Beware of Wasps!

waspsting.jpg
Early autumn is naturally associated with harvest time, when
during this particular season in the year fruits and vegetables that have been
carefully grown over preceding months in our gardens (and on a much wider scale
by farmers) are generally harvested.
We can also expect to see a gradual change in the colours of the leaves that
have finally served their purpose on deciduous trees, before these are soon
discarded, drop to the ground and form colourful carpets between adjoining trees.
Not only do the trees prepare for the forthcoming winter-so do the insects.
One particular species of flying insect-the wasp-is particularly
evident at this time of year.

These stinging insects are easily identified – usually twice the length
of flies, and much thinner than a bumble bee, they have a yellow head and a
yellow abdomen, with black bands (see above photo).
I mistakenly thought that the wasps seen on the cut section of tree (see entry
dated August 17th, 2006-earlier in this blog) were drinking the sap-they were more likely to have
been chewing the wood, in order to provide building material for their nest.
Once all the young wasp larvae back in the nest have matured towards late summer,
then we are likely to see many more wasps-looking for discarded fruit upon which
to feed, before they die off.
Don’t provoke them -especially if you discover a wasps’ nest –they
will defend their home aggressively, and if you start to kill them, this will
make them angry!
Wasps are in actual fact useful members of the food chain-they feed on other
insects.
Only queen wasps survive until the next year, when they start a new colony.
Always be aware that occasionally, some people stung by wasps can have an adverse,
life-threatening reaction-this may be characterised by rapid swelling of fingers, toes, face and the unlucky person has difficulty breathing.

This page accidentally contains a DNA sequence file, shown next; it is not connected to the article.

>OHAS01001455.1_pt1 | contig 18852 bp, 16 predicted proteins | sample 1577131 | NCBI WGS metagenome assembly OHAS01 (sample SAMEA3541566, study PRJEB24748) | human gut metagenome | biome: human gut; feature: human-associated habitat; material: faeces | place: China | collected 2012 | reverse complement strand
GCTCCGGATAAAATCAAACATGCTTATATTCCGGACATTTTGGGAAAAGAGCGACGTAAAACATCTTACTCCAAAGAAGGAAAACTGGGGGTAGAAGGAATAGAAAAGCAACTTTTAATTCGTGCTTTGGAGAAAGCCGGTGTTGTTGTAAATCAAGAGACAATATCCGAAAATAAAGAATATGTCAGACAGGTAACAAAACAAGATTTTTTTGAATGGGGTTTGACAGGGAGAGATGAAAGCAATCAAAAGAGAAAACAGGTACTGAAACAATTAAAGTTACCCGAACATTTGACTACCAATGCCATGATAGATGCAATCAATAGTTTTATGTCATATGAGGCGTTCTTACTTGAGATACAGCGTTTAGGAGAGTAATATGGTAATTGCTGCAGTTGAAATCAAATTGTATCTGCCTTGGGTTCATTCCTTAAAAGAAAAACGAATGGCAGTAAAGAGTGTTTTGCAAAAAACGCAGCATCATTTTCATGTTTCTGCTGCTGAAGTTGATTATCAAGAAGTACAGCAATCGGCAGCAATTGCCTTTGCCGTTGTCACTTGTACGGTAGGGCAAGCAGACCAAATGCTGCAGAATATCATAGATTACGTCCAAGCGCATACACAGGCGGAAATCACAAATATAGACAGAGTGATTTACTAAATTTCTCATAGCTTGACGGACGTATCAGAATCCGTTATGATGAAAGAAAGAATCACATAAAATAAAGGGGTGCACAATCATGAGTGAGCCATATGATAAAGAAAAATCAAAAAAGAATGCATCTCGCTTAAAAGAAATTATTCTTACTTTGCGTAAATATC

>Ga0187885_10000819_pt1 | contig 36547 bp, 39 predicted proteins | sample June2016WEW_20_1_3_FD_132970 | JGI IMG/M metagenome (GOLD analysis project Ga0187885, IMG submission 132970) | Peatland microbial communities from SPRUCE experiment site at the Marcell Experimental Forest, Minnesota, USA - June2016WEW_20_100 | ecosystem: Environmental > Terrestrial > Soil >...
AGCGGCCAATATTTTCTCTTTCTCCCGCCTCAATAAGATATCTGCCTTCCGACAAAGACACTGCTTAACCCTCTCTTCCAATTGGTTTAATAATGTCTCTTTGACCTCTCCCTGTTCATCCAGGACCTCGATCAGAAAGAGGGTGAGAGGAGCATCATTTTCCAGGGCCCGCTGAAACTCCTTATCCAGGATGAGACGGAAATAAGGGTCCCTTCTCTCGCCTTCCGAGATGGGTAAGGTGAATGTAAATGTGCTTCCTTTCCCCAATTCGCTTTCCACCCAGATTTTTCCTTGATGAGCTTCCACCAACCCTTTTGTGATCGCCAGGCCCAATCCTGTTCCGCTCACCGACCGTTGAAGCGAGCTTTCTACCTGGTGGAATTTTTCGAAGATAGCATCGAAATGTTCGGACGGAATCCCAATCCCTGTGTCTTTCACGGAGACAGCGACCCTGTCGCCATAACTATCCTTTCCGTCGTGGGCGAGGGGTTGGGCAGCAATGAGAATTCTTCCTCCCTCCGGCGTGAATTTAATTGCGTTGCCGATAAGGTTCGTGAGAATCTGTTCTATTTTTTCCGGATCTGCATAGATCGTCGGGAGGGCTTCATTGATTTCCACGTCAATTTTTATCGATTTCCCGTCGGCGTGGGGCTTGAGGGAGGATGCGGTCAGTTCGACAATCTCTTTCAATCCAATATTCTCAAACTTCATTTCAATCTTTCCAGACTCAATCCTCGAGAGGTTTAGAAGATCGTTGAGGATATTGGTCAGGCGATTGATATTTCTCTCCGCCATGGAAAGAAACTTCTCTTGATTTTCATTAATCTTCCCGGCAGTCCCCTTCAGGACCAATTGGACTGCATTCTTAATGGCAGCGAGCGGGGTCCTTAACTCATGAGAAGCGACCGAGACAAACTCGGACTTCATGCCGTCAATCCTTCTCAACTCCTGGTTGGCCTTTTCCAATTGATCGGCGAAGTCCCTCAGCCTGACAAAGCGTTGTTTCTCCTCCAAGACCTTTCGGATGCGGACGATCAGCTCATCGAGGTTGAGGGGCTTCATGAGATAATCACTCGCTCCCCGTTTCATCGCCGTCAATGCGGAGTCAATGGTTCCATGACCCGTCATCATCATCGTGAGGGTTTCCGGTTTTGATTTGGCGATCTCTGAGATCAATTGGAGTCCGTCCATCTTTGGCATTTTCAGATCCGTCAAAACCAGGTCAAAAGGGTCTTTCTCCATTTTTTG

Seek immediate qualified medical assistance.

Sufferers of this condition often wear an SOS-Talisman bracelet or necklace (see above)
An ‘ordinary’ wasp sting can usually be treated by washing with
soap and water, and the affected area treated with ammonia or an alcohol wipe,
followed by antihistamine ointment. Chemists also sell very effective sprays-it
is always good to have one to hand at this time of year.

See the following BBC articles

http://news.bbc.co.uk/1/hi/england/hampshire/5259198.stm

More information about wasps available HERE

4 Replies to “Beware of Wasps!”

  1. Try also a new article in Primary Health Care by Sue McBean, a nurse & naturalist: 2006 “Prevention and treatment of wasp stings” Vol 16, Part 7, September, pages 19 – 22

  2. Thanks Geraint – you might like to see another article about how newspapers reduce understanding about nature (e.g. too many wasps in 2004 were “angry stingers” and too few in 2005 were “yellow & black friends”!!) – this article is available on-line! It is called Creatures in the news, journalism or journalese. (Institute of Biology published it in April this year.) It is mainly about Craneflies.

    http://www.iob.org/downloads/1013.pdf
    Many thanks Sue-your article is worth a read-thanks for pointing us to it!

  3. At last – 3 years work – my website with many ideas how to prevent getting stung by wasps is on the web now.

    There is also advice on treating wasp stings.

    The main message is that if you understand a little about the biology of wasps, you would be able to avoid being stung most of the time. See http://www.waspsite.info

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